Old French

Old French
Ancien Français
Franceis, François, Romanz
Pronunciation[fɾãnˈt͡sɛjs], [fɾãnˈt͡sɔjs], [ruˈmãnt͡s]
RegionNorthern France, parts of Belgium (Wallonia), Scotland, England, Ireland, Kingdom of Jerusalem, Principality of Antioch, County of Edessa, Kingdom of Cyprus
EraEvolved into Middle French by the mid-14th century
Early forms
Language codes
ISO 639-2fro
ISO 639-3fro
This article contains IPA phonetic symbols. Without proper rendering support, you may see question marks, boxes, or other symbols instead of Unicode characters. For an introductory guide on IPA symbols, see Help:IPA.

Old French (franceis, françois, romanz; French: ancien français) was the language spoken in most of the northern half of France approximately between the late 8th[2] and the mid-14th century. Rather than a unified language, Old French was a linkage of Romance dialects, mutually intelligible yet diverse. These dialects came to be collectively known as the langues d'oïl, contrasting with the langues d'oc, the emerging Occitano-Romance languages of Occitania, now the south of France.

The mid-14th century witnessed the emergence of Middle French, the language of the French Renaissance in the Île-de-France region; this dialect was a predecessor to Modern French. Other dialects of Old French evolved themselves into modern forms (Poitevin-Saintongeais, Gallo, Norman, Picard, Walloon, etc.), each with its linguistic features and history.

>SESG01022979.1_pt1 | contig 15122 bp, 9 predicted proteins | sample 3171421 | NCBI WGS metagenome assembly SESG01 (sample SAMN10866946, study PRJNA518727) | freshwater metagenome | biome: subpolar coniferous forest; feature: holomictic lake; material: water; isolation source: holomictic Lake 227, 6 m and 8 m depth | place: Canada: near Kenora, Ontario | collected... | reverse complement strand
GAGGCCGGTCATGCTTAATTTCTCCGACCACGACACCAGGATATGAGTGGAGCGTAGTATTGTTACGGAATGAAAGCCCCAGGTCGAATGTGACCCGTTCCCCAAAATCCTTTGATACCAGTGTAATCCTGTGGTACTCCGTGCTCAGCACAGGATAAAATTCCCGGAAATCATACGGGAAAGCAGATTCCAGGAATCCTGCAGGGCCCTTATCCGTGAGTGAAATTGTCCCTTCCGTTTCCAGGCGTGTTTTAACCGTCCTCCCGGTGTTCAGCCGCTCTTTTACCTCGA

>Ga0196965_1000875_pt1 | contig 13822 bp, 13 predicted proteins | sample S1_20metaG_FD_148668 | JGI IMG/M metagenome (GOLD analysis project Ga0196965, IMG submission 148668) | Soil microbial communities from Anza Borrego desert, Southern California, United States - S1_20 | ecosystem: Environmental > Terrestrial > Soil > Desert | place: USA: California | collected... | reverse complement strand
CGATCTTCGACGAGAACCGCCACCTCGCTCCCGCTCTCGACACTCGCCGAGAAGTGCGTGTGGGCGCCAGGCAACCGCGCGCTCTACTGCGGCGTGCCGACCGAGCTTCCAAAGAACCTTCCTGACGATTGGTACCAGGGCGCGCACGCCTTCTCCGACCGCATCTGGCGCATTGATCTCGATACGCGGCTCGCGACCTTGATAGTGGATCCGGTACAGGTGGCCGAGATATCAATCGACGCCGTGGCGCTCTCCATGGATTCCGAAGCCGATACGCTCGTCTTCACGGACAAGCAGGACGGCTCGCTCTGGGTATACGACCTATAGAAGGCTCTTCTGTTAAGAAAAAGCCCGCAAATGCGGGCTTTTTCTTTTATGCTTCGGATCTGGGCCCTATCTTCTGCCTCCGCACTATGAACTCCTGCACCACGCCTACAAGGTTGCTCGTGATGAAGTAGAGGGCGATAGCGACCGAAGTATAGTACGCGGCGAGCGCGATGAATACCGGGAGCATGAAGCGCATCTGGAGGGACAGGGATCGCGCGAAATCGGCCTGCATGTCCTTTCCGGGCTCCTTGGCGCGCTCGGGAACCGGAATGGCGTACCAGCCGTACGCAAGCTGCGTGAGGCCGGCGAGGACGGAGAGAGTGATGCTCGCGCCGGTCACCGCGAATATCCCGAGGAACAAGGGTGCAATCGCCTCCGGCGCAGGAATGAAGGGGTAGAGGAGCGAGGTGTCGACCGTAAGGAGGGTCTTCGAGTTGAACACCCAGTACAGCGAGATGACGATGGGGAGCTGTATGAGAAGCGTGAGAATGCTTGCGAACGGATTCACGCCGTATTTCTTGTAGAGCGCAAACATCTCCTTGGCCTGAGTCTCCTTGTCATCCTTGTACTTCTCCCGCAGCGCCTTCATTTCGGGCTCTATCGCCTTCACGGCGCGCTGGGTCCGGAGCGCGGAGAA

The region where Old French was spoken natively roughly extended to the northern half of the Kingdom of France and its vassals (including parts of the Angevin Empire), and the duchies of Upper and Lower Lorraine to the east (corresponding to modern north-eastern France and Belgian Wallonia), but the influence of Old French was much wider, as it was carried to England and the Crusader states as the language of a feudal elite and commerce.[3]

  1. ^ Hammarström, Harald; Forkel, Robert; Haspelmath, Martin; Bank, Sebastian (2022-05-24). "Oil". Glottolog. Max Planck Institute for Evolutionary Anthropology. Archived from the original on 2022-10-08. Retrieved 2022-10-07.
  2. ^ Battye, Adrian; Hintze, Marie-Anne; Rowlett, Paul (2000). The French Language Today (2nd ed.). Routledge. p. 12. ISBN 978-1-136-90328-1. [2-4; we might wonder whether there's a point at which it's appropriate to talk of the beginnings of French, that is, when it was deemed no longer make to think of the varieties spoken in Gaul as Latin. Although a precise date can't be given, there is a general consensus (see Wright 1982, 1991, Lodge 1993) that an awareness of a vernacular, distinct from Latin, emerged at the end of the eighth century.]
  3. ^ Kinoshita 2006, p. 3.

From Wikipedia, the free encyclopedia · View on Wikipedia

Developed by Nelliwinne